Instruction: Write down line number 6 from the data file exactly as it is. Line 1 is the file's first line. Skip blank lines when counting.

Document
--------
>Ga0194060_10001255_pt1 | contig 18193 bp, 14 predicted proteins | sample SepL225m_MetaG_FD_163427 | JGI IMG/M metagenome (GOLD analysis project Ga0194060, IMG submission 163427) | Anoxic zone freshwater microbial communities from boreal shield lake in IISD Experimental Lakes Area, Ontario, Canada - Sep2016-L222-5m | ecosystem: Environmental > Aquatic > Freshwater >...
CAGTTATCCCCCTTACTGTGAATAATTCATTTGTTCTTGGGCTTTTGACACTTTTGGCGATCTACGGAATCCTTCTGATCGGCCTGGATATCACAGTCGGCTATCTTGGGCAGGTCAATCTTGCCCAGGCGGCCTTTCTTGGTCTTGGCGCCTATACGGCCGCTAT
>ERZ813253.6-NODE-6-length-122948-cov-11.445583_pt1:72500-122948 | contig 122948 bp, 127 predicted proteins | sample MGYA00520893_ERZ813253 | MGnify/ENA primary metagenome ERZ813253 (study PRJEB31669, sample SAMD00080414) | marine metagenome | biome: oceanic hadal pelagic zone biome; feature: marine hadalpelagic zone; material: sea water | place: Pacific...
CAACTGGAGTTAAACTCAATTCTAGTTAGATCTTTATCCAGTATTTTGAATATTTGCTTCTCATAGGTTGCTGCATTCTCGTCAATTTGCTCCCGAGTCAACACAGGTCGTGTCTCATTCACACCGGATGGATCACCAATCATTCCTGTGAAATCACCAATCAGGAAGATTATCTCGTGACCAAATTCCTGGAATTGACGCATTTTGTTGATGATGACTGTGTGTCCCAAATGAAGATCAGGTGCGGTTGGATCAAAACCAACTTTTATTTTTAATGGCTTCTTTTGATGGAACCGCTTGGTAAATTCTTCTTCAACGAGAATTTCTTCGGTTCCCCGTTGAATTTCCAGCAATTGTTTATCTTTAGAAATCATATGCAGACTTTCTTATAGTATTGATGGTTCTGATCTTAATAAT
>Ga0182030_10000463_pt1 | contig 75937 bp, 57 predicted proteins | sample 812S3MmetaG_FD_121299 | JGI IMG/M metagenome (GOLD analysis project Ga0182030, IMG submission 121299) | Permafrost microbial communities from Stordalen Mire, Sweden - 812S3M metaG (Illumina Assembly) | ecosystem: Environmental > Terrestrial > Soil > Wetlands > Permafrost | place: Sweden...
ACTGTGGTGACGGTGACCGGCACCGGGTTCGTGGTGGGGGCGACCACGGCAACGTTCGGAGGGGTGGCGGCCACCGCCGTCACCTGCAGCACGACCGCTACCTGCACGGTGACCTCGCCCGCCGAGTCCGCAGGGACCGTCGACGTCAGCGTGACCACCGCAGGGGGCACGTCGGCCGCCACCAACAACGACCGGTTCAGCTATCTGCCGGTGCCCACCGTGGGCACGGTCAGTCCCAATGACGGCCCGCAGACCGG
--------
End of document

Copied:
ACTGTGGTGACGGTGACCGGCACCGGGTTCGTGGTGGGGGCGACCACGGCAACGTTCGGAGGGGTGGCGGCCACCGCCGTCACCTGCAGCACGACCGCTACCTGCACGGTGACCTCGCCCGCCGAGTCCGCAGGGACCGTCGACGTCAGCGTGACCACCGCAGGGGGCACGTCGGCCGCCACCAACAACGACCGGTTCAGCTATCTGCCGGTGCCCACCGTGGGCACGGTCAGTCCCAATGACGGCCCGCAGACCGG